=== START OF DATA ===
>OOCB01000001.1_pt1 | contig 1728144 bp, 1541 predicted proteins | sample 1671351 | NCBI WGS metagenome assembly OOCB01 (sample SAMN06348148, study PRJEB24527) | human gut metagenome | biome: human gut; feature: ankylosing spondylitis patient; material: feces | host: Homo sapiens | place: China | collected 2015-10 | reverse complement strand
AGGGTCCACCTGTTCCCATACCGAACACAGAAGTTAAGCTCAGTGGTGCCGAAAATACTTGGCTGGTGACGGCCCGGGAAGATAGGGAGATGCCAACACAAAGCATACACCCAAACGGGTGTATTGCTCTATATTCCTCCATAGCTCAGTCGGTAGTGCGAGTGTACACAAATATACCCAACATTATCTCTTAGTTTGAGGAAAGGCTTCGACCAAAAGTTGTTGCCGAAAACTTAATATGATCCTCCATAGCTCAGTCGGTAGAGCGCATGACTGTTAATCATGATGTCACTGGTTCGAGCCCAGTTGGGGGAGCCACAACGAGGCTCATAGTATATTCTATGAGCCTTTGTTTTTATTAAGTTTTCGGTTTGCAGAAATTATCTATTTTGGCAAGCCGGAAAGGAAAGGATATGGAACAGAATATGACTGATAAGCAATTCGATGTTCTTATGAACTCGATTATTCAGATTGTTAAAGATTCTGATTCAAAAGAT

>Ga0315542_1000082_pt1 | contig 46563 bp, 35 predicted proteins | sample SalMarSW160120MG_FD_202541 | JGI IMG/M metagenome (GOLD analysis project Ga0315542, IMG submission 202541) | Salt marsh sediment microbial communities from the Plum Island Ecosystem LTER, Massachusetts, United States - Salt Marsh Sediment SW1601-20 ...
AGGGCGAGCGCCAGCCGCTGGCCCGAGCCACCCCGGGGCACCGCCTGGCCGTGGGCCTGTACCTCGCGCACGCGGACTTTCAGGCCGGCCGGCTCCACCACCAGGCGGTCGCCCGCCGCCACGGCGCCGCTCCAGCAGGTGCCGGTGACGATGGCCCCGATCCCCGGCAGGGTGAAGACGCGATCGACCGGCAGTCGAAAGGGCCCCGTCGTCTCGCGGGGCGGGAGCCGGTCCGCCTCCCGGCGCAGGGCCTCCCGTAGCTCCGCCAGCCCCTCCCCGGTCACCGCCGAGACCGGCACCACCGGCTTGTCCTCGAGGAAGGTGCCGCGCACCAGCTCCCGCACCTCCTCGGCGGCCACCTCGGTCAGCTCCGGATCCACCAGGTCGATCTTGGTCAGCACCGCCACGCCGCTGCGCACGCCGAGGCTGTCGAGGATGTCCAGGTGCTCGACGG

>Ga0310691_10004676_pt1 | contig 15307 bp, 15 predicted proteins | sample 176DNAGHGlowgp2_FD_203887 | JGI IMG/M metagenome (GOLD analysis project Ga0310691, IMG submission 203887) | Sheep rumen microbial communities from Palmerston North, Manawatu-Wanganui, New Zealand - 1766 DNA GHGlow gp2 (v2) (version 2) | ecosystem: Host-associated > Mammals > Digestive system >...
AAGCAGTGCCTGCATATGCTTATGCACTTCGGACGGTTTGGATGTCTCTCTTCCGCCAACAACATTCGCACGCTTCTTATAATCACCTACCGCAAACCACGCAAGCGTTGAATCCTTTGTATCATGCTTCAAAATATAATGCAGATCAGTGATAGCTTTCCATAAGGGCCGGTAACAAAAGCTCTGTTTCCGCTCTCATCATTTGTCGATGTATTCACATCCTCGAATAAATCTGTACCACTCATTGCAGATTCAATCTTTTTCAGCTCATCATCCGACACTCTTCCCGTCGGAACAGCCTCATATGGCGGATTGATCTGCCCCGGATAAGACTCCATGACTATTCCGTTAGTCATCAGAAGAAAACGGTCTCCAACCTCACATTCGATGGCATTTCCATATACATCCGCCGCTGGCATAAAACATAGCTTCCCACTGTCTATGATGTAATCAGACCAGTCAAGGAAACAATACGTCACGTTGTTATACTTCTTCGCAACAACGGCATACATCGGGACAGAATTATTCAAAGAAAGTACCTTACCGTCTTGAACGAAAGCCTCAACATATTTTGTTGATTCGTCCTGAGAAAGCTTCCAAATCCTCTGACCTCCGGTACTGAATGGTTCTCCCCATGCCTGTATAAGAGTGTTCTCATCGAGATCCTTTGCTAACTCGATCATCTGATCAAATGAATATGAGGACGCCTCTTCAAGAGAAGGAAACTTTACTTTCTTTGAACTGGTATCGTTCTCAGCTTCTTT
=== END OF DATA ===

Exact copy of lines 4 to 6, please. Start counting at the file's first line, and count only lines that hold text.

AGGGCGAGCGCCAGCCGCTGGCCCGAGCCACCCCGGGGCACCGCCTGGCCGTGGGCCTGTACCTCGCGCACGCGGACTTTCAGGCCGGCCGGCTCCACCACCAGGCGGTCGCCCGCCGCCACGGCGCCGCTCCAGCAGGTGCCGGTGACGATGGCCCCGATCCCCGGCAGGGTGAAGACGCGATCGACCGGCAGTCGAAAGGGCCCCGTCGTCTCGCGGGGCGGGAGCCGGTCCGCCTCCCGGCGCAGGGCCTCCCGTAGCTCCGCCAGCCCCTCCCCGGTCACCGCCGAGACCGGCACCACCGGCTTGTCCTCGAGGAAGGTGCCGCGCACCAGCTCCCGCACCTCCTCGGCGGCCACCTCGGTCAGCTCCGGATCCACCAGGTCGATCTTGGTCAGCACCGCCACGCCGCTGCGCACGCCGAGGCTGTCGAGGATGTCCAGGTGCTCGACGG

>Ga0310691_10004676_pt1 | contig 15307 bp, 15 predicted proteins | sample 176DNAGHGlowgp2_FD_203887 | JGI IMG/M metagenome (GOLD analysis project Ga0310691, IMG submission 203887) | Sheep rumen microbial communities from Palmerston North, Manawatu-Wanganui, New Zealand - 1766 DNA GHGlow gp2 (v2) (version 2) | ecosystem: Host-associated > Mammals > Digestive system >...
AAGCAGTGCCTGCATATGCTTATGCACTTCGGACGGTTTGGATGTCTCTCTTCCGCCAACAACATTCGCACGCTTCTTATAATCACCTACCGCAAACCACGCAAGCGTTGAATCCTTTGTATCATGCTTCAAAATATAATGCAGATCAGTGATAGCTTTCCATAAGGGCCGGTAACAAAAGCTCTGTTTCCGCTCTCATCATTTGTCGATGTATTCACATCCTCGAATAAATCTGTACCACTCATTGCAGATTCAATCTTTTTCAGCTCATCATCCGACACTCTTCCCGTCGGAACAGCCTCATATGGCGGATTGATCTGCCCCGGATAAGACTCCATGACTATTCCGTTAGTCATCAGAAGAAAACGGTCTCCAACCTCACATTCGATGGCATTTCCATATACATCCGCCGCTGGCATAAAACATAGCTTCCCACTGTCTATGATGTAATCAGACCAGTCAAGGAAACAATACGTCACGTTGTTATACTTCTTCGCAACAACGGCATACATCGGGACAGAATTATTCAAAGAAAGTACCTTACCGTCTTGAACGAAAGCCTCAACATATTTTGTTGATTCGTCCTGAGAAAGCTTCCAAATCCTCTGACCTCCGGTACTGAATGGTTCTCCCCATGCCTGTATAAGAGTGTTCTCATCGAGATCCTTTGCTAACTCGATCATCTGATCAAATGAATATGAGGACGCCTCTTCAAGAGAAGGAAACTTTACTTTCTTTGAACTGGTATCGTTCTCAGCTTCTTT